First Drive Review: Ford Fiesta

Independent review by Stewart Smith

5-minute read

Blue Ford Fiesta Exterior Front Driving

First Drive: Ford Fiesta

Explore the key features of the Ford Fiesta in our expert first drive review

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The Ford Fiesta has been a go-to choice in the UK for decades, and the seventh generation proves the popularity is set to continue.


  • Stylish new design
  • Plenty of tech to choose from
  • Great to drive
  • Good value for money
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The Ford Fiesta has been one of the UK’s biggest selling cars for a while now, and with the launch of the seventh generation model, it's set to retain supremacy.

It has stiff opposition in the racy small car market, up against the likes of the new SEAT Ibiza and the Volkswagen Polo, but after an extensive evaluation in Spain I can’t see the latest Fiesta being beaten for style, build quality, and driving fun.

The new Fiesta has many faces, from the up-market Vignale, the sporty ST-Line, Titanium, Zetec, with an Active crossover model and high-powered ST.

The Ford Fiesta received a facelift in 2022, bringing with it a range of updates. A pre-facelift version was tested during this review.

Design and Practicality

At first glance, the new Fiesta doesn’t look dramatically different from the previous model, but subtle changes have been made to side panels, grille, front and rear lights that give it a more suave appearance, and it's slightly longer and wider than before.

Seating quality has been upped, and driving positions are made easy, with many adjustments being possible.

There's slightly more rear legroom, but it's still a squeeze for six-footers.

The major change is inside, where Ford has ditched cheaper plastics and fabrics to offer quality materials which compare favourably with motors in a higher and more expensive sector.

The layout in front of the driver has also been simplified with fewer buttons and switches to contend with, but the Fiesta is packed with the latest high-tech kit, enough to keep tech-savvy owners amused and entertained.

Boot space on 5-door models is also increased at 303 litres, rising to 984 with the rear seats down.

Equipment and Technology

On the more upmarket models, the Fiesta has a floating, tablet-inspired 8-inch colour touchscreen which can be operated with pinch and swipe gestures.

Options include Ford's SYNC 3 connectivity set up which has a 'floating' 6.5-inch colour touchscreen, and a 4.2-inch colour screen within the dash is combined with the MyFord Dock that enables you to store, mount, and charge mobile devices such as phones and navigation systems.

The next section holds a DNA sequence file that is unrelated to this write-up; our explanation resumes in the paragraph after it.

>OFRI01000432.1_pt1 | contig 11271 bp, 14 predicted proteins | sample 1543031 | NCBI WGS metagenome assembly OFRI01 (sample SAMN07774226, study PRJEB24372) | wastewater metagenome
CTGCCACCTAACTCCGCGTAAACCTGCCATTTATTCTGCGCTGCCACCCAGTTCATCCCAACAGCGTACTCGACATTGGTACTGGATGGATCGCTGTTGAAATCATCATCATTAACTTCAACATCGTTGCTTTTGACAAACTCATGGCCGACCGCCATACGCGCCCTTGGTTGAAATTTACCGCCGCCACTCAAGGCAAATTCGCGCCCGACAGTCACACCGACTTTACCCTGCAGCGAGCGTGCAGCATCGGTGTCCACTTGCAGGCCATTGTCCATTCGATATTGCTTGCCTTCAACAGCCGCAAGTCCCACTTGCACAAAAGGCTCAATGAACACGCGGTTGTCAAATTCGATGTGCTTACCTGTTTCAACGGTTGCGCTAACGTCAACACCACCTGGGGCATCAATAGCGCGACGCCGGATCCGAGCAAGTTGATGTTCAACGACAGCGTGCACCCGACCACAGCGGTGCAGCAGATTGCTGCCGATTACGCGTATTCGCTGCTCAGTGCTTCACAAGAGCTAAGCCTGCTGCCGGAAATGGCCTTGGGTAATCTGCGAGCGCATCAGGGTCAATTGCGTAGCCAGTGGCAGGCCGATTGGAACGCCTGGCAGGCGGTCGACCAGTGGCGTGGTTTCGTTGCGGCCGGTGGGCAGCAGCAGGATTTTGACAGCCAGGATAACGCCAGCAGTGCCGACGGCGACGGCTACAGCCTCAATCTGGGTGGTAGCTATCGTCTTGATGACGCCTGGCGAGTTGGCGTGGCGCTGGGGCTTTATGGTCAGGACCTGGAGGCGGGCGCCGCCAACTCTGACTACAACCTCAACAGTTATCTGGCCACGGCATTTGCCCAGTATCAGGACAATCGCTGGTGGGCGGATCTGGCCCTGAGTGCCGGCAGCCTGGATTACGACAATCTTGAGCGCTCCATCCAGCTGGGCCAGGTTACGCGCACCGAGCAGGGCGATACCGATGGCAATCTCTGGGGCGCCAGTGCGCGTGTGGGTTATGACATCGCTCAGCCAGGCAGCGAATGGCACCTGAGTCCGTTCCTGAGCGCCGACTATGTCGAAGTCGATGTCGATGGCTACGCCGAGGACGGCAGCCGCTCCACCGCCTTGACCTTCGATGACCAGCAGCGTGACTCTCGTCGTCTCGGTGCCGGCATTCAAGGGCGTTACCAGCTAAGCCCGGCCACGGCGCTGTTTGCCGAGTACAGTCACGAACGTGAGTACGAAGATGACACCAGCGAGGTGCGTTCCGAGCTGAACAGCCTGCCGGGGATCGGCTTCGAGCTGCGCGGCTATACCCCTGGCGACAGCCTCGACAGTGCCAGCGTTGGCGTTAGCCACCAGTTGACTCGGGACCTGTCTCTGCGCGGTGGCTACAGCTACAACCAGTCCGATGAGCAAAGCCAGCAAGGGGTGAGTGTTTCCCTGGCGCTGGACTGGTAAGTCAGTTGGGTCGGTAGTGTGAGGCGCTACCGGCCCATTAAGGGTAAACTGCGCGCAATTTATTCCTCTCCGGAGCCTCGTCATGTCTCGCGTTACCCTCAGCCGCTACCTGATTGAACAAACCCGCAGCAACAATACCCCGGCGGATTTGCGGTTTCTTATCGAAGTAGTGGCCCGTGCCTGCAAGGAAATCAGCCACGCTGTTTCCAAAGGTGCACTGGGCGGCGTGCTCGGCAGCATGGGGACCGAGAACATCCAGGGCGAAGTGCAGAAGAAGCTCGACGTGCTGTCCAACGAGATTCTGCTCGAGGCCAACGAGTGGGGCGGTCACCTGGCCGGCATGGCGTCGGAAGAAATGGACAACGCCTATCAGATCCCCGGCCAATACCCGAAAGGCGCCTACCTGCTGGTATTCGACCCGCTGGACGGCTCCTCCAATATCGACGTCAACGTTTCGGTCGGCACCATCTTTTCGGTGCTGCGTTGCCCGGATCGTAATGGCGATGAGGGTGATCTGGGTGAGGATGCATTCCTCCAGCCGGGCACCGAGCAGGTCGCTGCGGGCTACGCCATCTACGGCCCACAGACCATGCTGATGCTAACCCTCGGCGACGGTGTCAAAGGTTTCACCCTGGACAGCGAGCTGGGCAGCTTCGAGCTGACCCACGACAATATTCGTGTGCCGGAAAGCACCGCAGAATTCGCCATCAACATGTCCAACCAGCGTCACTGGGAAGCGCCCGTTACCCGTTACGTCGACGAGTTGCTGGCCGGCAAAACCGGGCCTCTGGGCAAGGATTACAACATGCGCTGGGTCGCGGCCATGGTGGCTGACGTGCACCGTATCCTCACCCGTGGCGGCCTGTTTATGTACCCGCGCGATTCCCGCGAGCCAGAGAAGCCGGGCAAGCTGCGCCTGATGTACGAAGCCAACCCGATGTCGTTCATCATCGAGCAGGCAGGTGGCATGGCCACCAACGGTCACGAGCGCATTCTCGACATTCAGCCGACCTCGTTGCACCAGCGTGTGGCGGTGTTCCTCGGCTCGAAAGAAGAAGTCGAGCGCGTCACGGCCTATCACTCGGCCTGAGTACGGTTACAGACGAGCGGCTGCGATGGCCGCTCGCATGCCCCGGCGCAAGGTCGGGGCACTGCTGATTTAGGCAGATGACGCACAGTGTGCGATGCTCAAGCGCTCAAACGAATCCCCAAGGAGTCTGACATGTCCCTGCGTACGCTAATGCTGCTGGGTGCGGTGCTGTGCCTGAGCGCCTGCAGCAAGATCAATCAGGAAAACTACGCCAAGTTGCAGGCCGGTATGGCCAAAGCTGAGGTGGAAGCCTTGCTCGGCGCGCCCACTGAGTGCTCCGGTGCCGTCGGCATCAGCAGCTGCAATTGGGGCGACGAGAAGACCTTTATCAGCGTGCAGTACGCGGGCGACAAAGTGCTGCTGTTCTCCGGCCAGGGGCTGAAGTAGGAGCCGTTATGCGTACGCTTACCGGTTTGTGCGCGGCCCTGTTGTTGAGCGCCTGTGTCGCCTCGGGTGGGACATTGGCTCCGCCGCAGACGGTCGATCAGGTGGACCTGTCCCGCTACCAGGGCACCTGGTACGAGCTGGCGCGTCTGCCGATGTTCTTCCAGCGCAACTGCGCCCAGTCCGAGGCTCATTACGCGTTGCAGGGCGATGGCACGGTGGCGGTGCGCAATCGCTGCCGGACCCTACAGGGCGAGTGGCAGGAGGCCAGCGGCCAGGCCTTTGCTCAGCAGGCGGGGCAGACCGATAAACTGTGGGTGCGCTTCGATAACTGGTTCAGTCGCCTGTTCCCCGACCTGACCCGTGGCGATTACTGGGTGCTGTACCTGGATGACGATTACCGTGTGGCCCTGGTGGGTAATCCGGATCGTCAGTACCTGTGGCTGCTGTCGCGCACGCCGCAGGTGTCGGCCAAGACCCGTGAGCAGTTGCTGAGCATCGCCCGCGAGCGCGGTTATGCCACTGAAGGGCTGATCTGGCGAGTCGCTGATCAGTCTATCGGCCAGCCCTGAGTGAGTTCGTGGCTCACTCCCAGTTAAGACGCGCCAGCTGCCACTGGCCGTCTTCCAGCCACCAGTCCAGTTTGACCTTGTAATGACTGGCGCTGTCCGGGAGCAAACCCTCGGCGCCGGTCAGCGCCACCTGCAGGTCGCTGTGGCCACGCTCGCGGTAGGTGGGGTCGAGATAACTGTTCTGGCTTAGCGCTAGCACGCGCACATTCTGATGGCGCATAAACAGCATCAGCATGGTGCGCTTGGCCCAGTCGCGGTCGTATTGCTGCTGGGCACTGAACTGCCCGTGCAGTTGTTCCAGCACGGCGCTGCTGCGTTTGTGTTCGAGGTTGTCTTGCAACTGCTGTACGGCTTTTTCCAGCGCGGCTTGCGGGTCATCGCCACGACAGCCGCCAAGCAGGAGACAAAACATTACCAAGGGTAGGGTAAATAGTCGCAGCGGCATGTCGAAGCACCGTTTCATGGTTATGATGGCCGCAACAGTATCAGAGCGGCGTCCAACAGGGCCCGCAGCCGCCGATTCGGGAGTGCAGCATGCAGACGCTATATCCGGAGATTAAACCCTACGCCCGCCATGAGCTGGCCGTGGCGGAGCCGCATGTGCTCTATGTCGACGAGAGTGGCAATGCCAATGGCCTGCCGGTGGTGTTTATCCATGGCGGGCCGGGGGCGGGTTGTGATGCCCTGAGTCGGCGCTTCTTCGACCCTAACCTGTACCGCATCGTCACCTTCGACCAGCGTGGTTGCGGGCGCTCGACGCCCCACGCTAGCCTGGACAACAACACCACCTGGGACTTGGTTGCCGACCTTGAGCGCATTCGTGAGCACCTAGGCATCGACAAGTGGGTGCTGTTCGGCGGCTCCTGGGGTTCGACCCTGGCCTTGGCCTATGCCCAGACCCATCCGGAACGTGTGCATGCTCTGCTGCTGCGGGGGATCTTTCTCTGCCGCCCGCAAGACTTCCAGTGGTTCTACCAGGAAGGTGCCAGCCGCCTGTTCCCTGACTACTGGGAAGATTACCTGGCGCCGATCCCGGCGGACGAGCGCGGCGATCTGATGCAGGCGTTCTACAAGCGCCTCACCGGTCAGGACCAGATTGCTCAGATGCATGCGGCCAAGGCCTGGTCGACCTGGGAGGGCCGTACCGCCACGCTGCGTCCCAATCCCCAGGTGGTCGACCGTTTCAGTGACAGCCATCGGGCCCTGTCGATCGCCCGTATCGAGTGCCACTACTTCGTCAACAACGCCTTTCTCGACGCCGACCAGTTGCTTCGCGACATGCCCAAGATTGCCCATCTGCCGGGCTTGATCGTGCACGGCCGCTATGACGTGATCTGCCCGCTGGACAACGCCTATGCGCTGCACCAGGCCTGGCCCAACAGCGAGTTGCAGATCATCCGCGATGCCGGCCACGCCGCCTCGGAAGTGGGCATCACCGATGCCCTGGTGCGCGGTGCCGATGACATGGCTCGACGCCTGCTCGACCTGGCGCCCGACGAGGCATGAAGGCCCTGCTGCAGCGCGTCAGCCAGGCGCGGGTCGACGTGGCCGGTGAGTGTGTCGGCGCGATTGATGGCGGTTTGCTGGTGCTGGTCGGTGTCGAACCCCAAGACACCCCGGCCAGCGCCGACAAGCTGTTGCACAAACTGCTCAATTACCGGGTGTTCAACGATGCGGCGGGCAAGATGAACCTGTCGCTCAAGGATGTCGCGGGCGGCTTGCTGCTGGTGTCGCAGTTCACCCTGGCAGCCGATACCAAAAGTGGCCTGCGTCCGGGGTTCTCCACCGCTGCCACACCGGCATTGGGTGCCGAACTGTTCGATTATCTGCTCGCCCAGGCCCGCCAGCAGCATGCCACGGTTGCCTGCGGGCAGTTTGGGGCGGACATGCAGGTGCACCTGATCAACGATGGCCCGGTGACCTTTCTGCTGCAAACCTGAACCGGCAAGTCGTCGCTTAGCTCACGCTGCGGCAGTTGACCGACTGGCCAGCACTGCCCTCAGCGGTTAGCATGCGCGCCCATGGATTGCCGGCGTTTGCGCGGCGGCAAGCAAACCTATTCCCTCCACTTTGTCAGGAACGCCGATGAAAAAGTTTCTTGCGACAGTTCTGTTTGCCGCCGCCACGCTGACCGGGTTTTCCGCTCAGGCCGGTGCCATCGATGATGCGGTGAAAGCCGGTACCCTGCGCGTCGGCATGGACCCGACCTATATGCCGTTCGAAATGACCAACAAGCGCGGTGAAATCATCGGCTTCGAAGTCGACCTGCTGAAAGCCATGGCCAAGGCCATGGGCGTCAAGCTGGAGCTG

Bluetooth connectivity and two USB ports are standard, with an integrated CD player offered as an optional extra. DAB radio is available across the range.

Whichever way drivers choose to access their music, the Fiesta’s sound systems delivers high quality audio, including the first B&O Play sound system to feature in a Ford model.

Engines and Driving Experience

As far as power goes, the Fiesta comes with a range of Euro 6 petrol and diesel engines including Ford’s 3-cylinder 1.0-litre EcoBoost petrol engine offered with 100bhp, 125bhp and 140bhp. There's also a new 6-speed manual gearbox or an optional 6-speed automatic gearbox for the 100bhp model with steering wheel-mounted paddle shifters.

Ford’s 120bhp 1.5-litre TDCI engine is the first high-powered diesel powertrain ever offered with the Fiesta.

Fuel consumption on all models is reduced with auto stop-start technology, and a new Eco button for manual transmissions adjusts engine and throttle settings to help drivers save even more fuel.

On my drive on some pretty demanding roads, I was really impressed with the handling of the latest incarnation of our favourite supermini.
Stewart Smith

I drove the 1.5-litre diesel and the 1.0-litre 140bhp ST-Line petrol, which has a claimed 0 to 62mph sprint time of 9.0 seconds, a top speed of 125mph and CO2 of 102g/km equating to 64.2mpg.

The diesel is equally nippy and is rated at an amazing 88.2mpg with emissions down to 89g/km.

Both took fast bends exceptionally well with little body roll, plus the suspension soaked up some pretty rough surfaces with a very little road noise intruding the cabin.

Gear shifts on the 6-speed box are exceptionally slick, and steering was precise. I never felt out of control on demanding sections because of good front end grip.

As well as being nippy and great fun to drive, I think that despite its size, the new Fiesta would make a great long distance motor. It feels a lot bigger and with the cabin well soundproofed a long journey wouldn’t be tiring.


All in all, the latest Ford Fiesta exceeded expectations, offering a charismatic driving experience and plenty of tech to choose from. Competition in the supermini segment is fierce, but at such great value for money, it will come as no surprise to see the Fiesta towards the top of the sales charts for years to come.